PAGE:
Pictured: NMHS Disability Liaison Project

A special thank you to LotteryWest, our sponsor for this event, the members of the Steering Committee and our Table Champions for your valuable contribution. We would also like the thank the hospitals and health services who provided a poster on the Patient Improvement Priorities they are currently working on. Click here to read about the projects and initiatives that are making a difference in WA Health. Click here to find out how you can submit your patient experience initiative.

 

PXW Community Conversation Preliminary Report

Pictured: Page 1 of the Preliminary Report

Click here to download the Preliminary Report. The full report will be available in the coming weeks.

 

PXW Health Leadership Breakfast Snapshot!

Pictured: Dr Simon Towler & Jason Wolf President of the Beryl Institute

Our 2017 Patient Experience Community Event was designed with the end in mind – how we would feed back to health leaders about the patient experience improvement priorities identified at the Community Forum.

Health Consumers’ Council partnered with the Australasian College of Health Service Management to hold a Health Leadership Breakfast On Friday April 28, 2017. Jason Wolf, our keynote speaker and President of the Beryl Institute presented the patient experience priorities to a packed room of WA health leaders.

Jason co-presented with WA’s Dr Simon Towler who provided a moving and grounding testimonial of his own lived experience of the moment he stopped being the Chief Medical Officer and became a cancer patient. His presentation highlighted  the consumer perspective, both the negative and positive moments and highlighted the importance of keeping the patient at the centre.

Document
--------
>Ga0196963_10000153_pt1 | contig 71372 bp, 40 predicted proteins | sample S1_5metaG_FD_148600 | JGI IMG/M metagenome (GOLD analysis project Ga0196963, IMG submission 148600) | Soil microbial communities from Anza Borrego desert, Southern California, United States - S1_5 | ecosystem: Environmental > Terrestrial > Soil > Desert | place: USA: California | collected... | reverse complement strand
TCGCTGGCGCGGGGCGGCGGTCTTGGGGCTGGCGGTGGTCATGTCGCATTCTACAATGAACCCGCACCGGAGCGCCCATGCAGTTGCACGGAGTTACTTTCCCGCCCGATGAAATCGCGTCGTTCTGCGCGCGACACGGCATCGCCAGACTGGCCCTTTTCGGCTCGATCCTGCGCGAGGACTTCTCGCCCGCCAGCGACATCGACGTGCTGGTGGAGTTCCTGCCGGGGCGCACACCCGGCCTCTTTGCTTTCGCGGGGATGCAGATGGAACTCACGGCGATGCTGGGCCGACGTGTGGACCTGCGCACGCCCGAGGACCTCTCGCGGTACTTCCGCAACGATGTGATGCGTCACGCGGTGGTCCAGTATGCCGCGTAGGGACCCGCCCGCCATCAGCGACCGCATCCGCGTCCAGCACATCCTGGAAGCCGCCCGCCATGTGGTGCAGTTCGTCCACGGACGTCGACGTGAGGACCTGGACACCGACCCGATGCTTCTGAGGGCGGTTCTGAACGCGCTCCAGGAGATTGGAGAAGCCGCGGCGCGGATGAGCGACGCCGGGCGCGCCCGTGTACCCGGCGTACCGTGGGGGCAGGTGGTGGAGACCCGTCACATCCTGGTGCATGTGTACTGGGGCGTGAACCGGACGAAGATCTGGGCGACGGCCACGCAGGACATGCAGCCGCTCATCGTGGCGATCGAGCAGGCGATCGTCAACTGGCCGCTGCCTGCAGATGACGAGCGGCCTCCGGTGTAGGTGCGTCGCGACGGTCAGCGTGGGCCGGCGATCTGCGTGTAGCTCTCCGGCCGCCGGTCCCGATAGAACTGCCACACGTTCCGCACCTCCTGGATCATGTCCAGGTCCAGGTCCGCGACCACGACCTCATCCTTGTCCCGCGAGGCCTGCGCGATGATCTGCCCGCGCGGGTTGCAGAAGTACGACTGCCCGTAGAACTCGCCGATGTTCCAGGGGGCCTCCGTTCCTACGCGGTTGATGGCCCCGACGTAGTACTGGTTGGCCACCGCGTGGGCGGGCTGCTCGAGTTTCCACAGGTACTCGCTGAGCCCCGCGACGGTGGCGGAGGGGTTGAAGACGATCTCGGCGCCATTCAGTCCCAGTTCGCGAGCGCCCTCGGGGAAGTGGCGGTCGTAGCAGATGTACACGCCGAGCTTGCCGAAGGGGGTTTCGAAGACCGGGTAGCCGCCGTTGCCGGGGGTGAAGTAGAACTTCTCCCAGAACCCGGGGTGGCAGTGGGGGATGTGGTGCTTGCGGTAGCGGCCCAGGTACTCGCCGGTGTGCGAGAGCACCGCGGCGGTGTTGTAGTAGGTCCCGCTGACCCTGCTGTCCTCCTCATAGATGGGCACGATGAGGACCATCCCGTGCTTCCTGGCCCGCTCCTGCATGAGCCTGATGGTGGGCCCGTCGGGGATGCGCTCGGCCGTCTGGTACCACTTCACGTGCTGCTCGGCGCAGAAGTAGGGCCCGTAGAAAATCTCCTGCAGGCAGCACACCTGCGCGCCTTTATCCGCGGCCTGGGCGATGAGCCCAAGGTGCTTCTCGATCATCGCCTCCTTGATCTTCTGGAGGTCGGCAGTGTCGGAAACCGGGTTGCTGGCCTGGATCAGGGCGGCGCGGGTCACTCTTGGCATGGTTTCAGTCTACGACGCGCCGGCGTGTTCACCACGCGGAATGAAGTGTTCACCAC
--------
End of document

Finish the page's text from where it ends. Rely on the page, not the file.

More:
A video of the Breakfast will be made available on our website in the coming weeks.

A special thank you goes out to HESTA, our sponsor for this event, and to the Australasian College of Health Service Managers, such wonderful and supportive partners in putting this event together.

 

Health Consumer Excellence Awards 2017

Pictured: Pip Brennan, Hon Alanna Clohesy MLC, Award Winner Caz Chisholm & Jason Wolf

The Health Consumers’ Council  and the Western Australian Department of Health are pleased to present the winners and finalists for the ‘Health Consumer Excellence Awards’ 2017!

The Awards were opened by the Hon Alanna Clohesy MLC Parliamentary Secretary to the Deputy Premier; Health; Mental Health, standing in for Roger Cook MLA, Deputy Premier.

These awards were created to honour the everyday heroes in health in WA, from the administrator to the clinician and to recognise health consumers that go out of their way to make a difference.

A special thank you to our sponsors LotteryWest and the Western Australia Department of Health and our judges; Cheryl Holland, HCC Chair; Richard Brightwell; Karen Bradley, Chief Nurse; Dr Bernadette Wright, Clinical Psychologist; And Yvonne Parnell, South Metropolitan Health Service Board Member.

Congratulations to our winners! …And the winners are…

Health Organisation Award – Moorditj Djena

Health Professional Award – Elaine (Ellie) Newman

Health Consumer Award – Carolyn (Caz) Chisholm
Health Consumer Award, Highly Commended – Petrina Lawrence

Rosemary Caithness Award – Carolyn (Caz) Chisholm
Rosemary Caithness Award, Highly Commended – Janice (Jan) Thair

Aboriginal/Torres Strait Islander Health Award – Aboriginal Health Liaison Service – Royal Perth Bentley Group
Aboriginal/Torres Strait Islander Health Award, Highly Commended Boodjari Yorgas Family Care Program – Armadale Health Service

Compassionate Care Award – Fatima Edward

Click here to read about the winners and finalists of the Awards.

Pip Brennan | Executive Director & Lucy Palermo | Marketing & Communications Coordinator

Cover Picture: Pip Brennan, HCC Executive Director; Jason Wolf, Beryl Institute President; And Steph Newell, HCC Consumer & Community Engagement Coordinator